Showing posts from October 17, 2010

Scroll Down to Weekend Reading

 ♦ Allen Lockington's column    ♦ Does the Government Accept Criticism? 
♦ The Weakness of Australian Policy    ♦ Media Freedom and Racism in NZ, I and II, 
♦ Some Lessons from Mauritius. ♦ Friday's lengthy posting --- and check out the comments under the postings.

Lockington's Everyday Fiji ... Life Goes On

Allen Lockington is a self-employed customs agent and business consultant who has regular articles published in Fiji. I thank Allen for permission to reprint some of them in this political blog. They remind us that life goes on, whatever the political situation. And it's good to know that.

Cutting Corners
From BBC reports, BP Oil has published a report on why the oil well in Gulf of Mexico blew up and sank killing eleven men. According to the report, they have spread the blame. The report says it is a “sequence of failures involving a number of different parties" was to blame for the Deepwater Horizon oil spill in the Gulf of Mexico, BP says. Ok fair enough but lets the experts analyse the report. Survivors of the disaster were interviewed on BBC radio it has been established that the operators were cutting corners to save costs. How far that is true will soon be found. Forensic investigators will also look into the matter and then have their say.

But I bring you back home. The…

Does the Government Accept Criticism?

This issue was discussed in three comments to a posting last week. They are republished here for readers who, in not regularly checking comments to posts, can so easily miss out on one of the blog's most valuable features — the open exchange of intelligent opinions.

Debate and Opposing Views Needed said...

Croz, I noticed a growing trend from your bloggers celebrating the silencing or removal of the remaining government/military critics. I have no problem with people getting excited about the fact that Fiji has silenced pretty much everyone - that's their right to say as much. It is worry though.

What is worrying is they seem to think that removing all criticism will some how make everything better in Fiji. I suggest it won't. I suggest it makes for a complacent and lazy government.

We need critics, even biased and sometimes misguided ones have their place to draw attention to issues.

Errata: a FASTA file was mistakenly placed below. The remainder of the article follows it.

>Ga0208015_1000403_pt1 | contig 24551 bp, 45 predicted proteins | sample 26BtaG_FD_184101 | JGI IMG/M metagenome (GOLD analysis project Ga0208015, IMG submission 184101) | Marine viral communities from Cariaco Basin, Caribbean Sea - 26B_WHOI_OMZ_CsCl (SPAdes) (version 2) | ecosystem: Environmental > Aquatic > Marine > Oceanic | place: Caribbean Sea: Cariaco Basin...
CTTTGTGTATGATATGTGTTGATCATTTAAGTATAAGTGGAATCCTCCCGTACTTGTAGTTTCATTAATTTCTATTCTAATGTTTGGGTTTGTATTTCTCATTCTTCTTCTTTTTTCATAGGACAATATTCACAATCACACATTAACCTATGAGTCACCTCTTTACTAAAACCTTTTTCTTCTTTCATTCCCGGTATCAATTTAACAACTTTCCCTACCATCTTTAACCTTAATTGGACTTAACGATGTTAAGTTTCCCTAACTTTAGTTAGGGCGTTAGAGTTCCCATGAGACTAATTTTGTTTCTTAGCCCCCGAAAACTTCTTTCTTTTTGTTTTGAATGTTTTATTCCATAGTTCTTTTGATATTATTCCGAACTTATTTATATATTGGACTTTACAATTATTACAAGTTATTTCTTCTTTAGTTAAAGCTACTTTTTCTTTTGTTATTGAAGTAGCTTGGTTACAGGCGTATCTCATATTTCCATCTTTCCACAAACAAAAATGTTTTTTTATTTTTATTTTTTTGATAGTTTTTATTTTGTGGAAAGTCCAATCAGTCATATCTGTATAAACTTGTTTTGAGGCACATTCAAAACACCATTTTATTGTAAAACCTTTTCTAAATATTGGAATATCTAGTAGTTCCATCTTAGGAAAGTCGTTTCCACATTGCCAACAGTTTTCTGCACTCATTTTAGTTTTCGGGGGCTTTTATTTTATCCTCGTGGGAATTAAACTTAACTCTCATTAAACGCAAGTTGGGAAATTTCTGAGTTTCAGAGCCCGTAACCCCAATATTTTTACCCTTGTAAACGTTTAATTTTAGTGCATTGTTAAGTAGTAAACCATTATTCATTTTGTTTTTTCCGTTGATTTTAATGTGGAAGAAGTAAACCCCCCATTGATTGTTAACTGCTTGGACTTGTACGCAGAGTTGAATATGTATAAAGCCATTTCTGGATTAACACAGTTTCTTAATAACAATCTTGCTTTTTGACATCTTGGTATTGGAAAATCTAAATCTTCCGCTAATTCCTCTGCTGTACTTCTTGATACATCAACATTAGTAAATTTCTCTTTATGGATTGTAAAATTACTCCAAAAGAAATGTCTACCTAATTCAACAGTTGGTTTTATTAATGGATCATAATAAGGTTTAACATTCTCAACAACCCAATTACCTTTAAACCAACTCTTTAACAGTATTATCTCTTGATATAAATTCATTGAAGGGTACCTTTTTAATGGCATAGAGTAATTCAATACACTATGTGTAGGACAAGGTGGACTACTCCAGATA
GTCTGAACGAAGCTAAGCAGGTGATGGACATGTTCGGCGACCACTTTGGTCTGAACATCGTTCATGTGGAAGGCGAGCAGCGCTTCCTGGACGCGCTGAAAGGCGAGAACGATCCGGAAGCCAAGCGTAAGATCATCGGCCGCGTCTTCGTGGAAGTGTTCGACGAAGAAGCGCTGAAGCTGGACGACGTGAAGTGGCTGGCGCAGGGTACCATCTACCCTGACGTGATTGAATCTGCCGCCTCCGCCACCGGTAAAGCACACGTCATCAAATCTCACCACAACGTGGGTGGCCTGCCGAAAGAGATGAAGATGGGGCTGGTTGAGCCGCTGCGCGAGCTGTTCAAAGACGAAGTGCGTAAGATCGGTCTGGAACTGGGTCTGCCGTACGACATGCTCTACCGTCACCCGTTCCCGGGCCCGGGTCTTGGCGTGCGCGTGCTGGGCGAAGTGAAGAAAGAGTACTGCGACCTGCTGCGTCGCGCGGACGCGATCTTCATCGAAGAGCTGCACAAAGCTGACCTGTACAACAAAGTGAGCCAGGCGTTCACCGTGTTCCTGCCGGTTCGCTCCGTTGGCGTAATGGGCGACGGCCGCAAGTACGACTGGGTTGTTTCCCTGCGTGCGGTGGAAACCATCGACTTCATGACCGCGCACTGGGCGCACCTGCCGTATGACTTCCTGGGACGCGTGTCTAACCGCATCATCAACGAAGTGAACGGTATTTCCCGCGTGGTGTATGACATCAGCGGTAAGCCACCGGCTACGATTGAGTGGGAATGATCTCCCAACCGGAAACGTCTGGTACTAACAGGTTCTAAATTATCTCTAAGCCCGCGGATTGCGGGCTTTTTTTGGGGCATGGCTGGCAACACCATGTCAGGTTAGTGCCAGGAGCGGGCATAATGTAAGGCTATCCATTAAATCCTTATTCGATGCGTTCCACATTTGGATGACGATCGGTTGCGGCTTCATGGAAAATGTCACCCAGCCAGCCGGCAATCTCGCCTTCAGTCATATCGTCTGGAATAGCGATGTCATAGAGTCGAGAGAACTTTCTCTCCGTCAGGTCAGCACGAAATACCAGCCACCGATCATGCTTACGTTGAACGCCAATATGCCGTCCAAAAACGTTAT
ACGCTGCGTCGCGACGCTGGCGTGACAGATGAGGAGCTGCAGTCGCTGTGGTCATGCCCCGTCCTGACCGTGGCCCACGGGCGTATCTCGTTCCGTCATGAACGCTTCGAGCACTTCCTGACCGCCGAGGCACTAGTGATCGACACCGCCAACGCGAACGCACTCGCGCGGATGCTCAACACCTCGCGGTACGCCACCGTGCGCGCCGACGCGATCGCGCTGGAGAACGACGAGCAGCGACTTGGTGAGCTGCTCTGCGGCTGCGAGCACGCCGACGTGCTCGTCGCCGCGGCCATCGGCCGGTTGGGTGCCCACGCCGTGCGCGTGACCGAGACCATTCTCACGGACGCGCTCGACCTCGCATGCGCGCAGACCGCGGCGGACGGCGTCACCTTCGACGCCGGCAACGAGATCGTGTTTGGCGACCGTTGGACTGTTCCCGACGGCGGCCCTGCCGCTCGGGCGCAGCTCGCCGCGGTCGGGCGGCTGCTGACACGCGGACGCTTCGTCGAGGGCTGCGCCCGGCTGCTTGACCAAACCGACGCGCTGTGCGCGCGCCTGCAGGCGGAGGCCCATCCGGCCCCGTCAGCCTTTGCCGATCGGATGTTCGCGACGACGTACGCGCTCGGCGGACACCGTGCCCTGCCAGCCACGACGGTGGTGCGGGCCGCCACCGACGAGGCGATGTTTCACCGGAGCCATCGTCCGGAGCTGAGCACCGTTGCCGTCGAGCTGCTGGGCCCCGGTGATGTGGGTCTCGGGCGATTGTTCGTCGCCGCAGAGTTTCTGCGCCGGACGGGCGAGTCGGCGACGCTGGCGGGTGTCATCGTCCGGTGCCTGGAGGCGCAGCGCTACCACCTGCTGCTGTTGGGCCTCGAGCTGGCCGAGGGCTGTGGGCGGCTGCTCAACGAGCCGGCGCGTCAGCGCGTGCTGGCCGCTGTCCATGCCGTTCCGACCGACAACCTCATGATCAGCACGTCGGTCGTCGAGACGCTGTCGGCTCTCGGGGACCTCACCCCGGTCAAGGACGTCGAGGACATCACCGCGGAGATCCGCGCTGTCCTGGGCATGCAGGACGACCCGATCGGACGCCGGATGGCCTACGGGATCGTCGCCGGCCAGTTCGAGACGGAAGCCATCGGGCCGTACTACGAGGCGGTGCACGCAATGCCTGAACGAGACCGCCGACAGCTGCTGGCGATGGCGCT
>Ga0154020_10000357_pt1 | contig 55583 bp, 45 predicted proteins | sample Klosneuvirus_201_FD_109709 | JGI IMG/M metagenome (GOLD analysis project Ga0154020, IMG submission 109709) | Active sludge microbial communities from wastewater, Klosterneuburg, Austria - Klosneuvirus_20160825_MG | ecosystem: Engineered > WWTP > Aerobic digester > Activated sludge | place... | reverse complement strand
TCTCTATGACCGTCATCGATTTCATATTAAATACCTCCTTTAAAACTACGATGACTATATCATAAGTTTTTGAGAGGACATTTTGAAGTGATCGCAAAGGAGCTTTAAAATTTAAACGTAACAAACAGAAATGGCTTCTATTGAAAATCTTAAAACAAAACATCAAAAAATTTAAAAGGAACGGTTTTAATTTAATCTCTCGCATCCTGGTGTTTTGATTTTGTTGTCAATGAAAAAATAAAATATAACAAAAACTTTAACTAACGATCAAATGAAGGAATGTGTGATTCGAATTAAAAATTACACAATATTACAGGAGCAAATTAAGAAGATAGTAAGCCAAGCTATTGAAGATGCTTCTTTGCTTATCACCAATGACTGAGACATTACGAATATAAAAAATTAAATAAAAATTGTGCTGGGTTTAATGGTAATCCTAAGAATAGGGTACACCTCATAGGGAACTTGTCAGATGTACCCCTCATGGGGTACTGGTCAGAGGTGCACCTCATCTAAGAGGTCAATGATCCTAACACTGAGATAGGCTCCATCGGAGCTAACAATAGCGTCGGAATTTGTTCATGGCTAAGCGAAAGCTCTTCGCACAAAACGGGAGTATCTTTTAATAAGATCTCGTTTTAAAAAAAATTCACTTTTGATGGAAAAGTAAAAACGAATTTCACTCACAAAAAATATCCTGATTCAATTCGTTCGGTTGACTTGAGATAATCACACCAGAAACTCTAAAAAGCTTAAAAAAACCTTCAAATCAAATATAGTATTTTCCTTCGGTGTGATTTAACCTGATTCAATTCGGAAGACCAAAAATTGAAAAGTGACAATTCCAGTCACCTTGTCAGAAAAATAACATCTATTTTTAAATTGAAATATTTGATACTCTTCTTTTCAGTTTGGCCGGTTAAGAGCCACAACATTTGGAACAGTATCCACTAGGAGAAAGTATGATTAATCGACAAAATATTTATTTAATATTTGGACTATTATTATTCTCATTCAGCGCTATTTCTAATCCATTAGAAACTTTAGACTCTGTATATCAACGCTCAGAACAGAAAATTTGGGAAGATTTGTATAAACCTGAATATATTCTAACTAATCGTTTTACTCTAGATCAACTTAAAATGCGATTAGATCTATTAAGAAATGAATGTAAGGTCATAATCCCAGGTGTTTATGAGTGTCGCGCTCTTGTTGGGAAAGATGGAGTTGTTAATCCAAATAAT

For example I at time hate with a passions the unions i have to work with. They are not pr…

The Weakness of Australian Foreign Policy

Missing the Messerschmitts: The Weakness of Australian Foreign Policy by Dr Scott MacWilliam Crawford School of Economics and Government Australian National University

Whenever the current Australian policy toward Fiji’s military regime is questioned, one standard response is along the following lines: unless there is to be permanent military rule, it is necessary to ‘keep up the pressure’ for change. That pressure supposedly is maintaining various forms of sanctions, isolating Fiji from regional forums and always repeating ‘military bad, democracy good’ as the guiding foreign policy principle.
It is time to subject the idea of pressure to serious examination, and what better way to start than with a sporting story.
During the northern summer of 1945, a series of cricket games were held between England and Australia, dubbed the Victory Tests to celebrate the end of WWII in Europe and the Allied triumph. A young Australian who was especially successful in the Test matches was Keith ‘Nugget’…

Media Freedom and Racism in New Zealand: II

Racism in NZ Media
By Subhash Appana

In the run-up to the XIX Commonwealth Games in Delhi there was a sudden frenzy in the NZ media to gather and show negative footage about the Indian preparations so that just before the games started the NZ public had all but decided that India would not be ready and the games would be cancelled. When the games did start and proceed without the expected disasters, many began to wonder what the clamour had been all about.